Feels like being chased through a wood by Vincent Prince himself ! ?♂️
The Australian Devil Electric have burst into the scene with their own brand of occult-tinged heavy blues. The bold cover of their eponymous album recalls the bold imagery of Jodorowsky’s El Topo and Holy Mountain. The band create a striking balance between bright 70s style fuzz and heavy blues with rumbling, evil riffs and pregnant silences that crash into cacophonic grooves.
How is the sound ?
The album opens with ominous rhythmic guitar-work that leads to a powerful female rock vocal worked around a down-tuned pentatonic motif. Fluttering guitar solos sound delicate next to the roar of Pierina O’Brien, who descends into velvety tones towards the end of the track.
“Shadowman” has a lushly beefed up intro that riffs on the rhythmic bound of “Monologue“, pushing the album along at a pace akin to a witch sprinting through a wood pursued by Vincent Price and a pack of hounds. The interplay between vocals and instruments is well thought out, with call and response between drums, guitar and voice.
The catchily named “Lady Velvet” lives up to its promise, changing up the belted rock vocals for a more blues-tinged swung approach. The bass makes a gorgeously evil sounding appearance during a stormy build towards a final chorus that has O’Brien screaming frantically at the protagonist of the song.
“Acidic Fire” slows down the pace and reintroduces the guitar-driven instrumentation around layered vocals with heavy gain during the chorus. The heavily distorted secondary vocal during the chorus doesn’t quite work, but it certainly adds colour to their idea of “Acidic Fire”.
Monolith is a very popular word in doom right now. You’d expect a song called “Monolith” to be slow, deep and huge. Instead Devil Electric have gone for a statically charged pounding assault that generates anticipation for the next track. “The Dove and the Serpent” hones in the focus of the album onto Pierina O’Brien’s voice as she bellows over a creeping snare that gives way to mountainous grooves.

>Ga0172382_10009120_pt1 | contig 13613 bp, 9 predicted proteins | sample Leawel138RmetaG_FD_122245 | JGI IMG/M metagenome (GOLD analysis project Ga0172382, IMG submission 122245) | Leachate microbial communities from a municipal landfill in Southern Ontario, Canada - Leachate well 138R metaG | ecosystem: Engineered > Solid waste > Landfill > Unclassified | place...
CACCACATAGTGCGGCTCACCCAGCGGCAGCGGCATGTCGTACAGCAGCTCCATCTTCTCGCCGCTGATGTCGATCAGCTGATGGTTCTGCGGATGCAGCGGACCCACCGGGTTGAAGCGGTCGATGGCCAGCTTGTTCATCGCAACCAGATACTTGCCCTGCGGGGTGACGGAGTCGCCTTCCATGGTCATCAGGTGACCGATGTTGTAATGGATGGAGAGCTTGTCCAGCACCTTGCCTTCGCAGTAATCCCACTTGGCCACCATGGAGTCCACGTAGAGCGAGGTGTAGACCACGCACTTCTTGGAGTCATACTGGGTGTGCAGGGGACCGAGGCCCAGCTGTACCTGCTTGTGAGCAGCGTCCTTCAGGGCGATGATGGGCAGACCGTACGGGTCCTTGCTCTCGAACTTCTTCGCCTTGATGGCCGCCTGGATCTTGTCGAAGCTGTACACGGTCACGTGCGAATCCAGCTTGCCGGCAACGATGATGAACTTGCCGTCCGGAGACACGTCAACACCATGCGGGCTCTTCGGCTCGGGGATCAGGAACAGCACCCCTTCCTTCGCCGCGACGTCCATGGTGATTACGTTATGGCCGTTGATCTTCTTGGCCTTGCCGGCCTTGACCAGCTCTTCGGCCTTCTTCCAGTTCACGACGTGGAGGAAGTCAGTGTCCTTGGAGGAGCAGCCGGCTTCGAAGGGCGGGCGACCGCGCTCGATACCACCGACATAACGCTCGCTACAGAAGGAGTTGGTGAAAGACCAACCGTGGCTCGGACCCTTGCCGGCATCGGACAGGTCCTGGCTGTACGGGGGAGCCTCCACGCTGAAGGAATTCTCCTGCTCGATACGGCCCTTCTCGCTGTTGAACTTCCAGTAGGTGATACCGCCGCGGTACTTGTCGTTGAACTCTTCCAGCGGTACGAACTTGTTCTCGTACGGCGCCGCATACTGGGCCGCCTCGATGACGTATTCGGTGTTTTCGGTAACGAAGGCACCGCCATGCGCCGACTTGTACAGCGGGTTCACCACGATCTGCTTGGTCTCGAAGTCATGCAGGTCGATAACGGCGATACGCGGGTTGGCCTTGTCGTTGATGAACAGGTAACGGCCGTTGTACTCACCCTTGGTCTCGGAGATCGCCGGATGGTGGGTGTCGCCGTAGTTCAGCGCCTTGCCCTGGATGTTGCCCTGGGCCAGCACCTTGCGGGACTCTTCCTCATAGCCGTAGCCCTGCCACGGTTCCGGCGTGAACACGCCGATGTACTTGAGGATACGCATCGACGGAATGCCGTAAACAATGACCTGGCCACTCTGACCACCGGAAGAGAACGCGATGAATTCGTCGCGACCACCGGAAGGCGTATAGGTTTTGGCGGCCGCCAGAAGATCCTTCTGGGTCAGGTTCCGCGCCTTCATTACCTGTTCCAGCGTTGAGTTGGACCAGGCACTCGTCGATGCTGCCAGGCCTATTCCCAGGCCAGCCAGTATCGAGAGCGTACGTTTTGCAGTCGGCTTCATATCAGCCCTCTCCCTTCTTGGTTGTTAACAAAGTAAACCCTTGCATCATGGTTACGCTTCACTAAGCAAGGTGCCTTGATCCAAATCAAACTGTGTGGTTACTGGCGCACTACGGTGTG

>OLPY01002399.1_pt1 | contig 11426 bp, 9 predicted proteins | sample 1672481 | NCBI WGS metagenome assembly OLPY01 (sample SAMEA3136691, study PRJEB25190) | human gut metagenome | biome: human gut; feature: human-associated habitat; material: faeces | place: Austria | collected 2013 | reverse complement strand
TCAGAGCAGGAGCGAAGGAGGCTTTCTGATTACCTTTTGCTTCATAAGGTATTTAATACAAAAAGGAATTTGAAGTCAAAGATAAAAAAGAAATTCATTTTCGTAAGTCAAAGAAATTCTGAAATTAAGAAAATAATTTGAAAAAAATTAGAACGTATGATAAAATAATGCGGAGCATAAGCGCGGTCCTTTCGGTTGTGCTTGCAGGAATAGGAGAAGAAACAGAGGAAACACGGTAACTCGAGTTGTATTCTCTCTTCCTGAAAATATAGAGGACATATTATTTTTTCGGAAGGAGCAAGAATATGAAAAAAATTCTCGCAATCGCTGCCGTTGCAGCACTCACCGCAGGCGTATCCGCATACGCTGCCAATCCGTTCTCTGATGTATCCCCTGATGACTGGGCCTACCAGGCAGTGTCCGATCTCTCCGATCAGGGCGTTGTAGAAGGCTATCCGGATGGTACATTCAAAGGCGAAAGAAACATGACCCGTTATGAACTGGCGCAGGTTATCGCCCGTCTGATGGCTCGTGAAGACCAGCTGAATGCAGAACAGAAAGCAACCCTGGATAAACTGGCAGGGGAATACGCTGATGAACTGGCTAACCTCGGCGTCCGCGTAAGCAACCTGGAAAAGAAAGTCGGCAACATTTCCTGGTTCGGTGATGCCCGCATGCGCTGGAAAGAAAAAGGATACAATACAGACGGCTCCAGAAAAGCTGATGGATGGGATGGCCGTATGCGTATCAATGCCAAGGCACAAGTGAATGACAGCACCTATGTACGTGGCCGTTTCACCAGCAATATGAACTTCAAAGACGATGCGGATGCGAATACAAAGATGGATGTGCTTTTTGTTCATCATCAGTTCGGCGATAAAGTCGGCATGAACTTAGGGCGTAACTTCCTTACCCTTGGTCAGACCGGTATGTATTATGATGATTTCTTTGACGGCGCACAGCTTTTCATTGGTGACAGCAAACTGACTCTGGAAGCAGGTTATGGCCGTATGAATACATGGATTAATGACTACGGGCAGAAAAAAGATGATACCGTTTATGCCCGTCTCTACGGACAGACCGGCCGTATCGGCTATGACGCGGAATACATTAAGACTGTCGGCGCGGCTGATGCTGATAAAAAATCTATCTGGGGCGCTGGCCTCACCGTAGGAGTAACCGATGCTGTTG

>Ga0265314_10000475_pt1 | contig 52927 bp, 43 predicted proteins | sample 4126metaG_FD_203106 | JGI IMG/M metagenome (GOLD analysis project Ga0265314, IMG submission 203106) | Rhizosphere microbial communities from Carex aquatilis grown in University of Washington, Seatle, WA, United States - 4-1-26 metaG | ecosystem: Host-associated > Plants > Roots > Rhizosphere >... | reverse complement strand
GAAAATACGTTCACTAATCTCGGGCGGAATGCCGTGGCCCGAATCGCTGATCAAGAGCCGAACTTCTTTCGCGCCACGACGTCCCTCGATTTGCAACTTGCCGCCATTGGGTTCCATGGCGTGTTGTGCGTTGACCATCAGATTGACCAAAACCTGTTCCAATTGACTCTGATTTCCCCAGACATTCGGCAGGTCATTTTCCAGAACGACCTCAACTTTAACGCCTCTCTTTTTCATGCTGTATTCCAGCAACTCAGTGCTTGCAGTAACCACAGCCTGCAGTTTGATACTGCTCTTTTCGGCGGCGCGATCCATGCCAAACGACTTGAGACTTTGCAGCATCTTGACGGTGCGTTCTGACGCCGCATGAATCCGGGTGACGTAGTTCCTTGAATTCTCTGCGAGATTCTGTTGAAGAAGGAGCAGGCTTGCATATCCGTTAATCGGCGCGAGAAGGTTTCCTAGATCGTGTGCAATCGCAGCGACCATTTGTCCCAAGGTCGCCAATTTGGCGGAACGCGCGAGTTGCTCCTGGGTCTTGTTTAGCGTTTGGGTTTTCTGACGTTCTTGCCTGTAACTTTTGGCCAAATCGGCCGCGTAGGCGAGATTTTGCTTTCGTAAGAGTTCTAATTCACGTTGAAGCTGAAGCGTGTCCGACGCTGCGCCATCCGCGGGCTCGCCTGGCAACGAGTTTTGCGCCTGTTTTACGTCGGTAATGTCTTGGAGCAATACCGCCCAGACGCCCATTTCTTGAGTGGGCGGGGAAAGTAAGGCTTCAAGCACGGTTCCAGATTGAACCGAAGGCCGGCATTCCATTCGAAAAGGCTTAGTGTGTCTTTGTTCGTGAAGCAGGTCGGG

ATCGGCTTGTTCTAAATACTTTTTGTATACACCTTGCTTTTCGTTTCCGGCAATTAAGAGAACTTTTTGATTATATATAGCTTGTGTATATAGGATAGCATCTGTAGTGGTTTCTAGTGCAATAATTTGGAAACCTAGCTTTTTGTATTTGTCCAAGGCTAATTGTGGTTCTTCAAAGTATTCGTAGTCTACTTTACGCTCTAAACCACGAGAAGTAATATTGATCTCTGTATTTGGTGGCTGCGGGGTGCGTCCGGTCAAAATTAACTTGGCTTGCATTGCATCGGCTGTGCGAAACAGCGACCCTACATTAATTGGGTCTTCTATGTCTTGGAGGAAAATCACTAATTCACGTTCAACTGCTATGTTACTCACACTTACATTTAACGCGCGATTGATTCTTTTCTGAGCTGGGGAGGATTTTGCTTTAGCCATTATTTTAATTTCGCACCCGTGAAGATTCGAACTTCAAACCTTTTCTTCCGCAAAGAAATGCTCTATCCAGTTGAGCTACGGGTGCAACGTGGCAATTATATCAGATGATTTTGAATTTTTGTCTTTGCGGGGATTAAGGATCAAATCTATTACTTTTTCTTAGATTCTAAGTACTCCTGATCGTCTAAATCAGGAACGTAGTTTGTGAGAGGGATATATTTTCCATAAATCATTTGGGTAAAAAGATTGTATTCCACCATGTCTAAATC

O’Brien’s vocals are impressive but there’s little in the way of dynamic variation across the album. The songs are generally belted, with quiet moments falling mainly during periods of instrumentation, which works beautifully to create tension and release between verses. In a genre with acts such as Chelsea Wolfe, Myrkur, Blood Ceremony, Jex Thoth and Windhand combining drifting vocals with heavy instrumentation Devil Electric are certainly different, but if you look at the most vocally similar band – Blues Pills, it’s evident that Elin Larsson highlights the power of her voice with sublime yet calculated moments of pianissimo that extend for more than just several bars. “Hypnotica“, the last track of the album, is the one song where O’Brien’s voice starts to display this kind of dynamic awareness, leaving listeners with a tantalising glimpse of what could be coming next.
Why is this album worth listening to ?
- The band fuse evil riffs and powerful vocals to create an atmosphere of catchy, toe-tapping malevolence.
In what situation you should listen to this album ?
Whilst concocting alchemical evils.
Something particular to note ?
Go listen and decide for yourself!
For Fans Of
Black Sabbath, Pentagram, Blues Pills, The Devil's Blood, Alunah, Ghost
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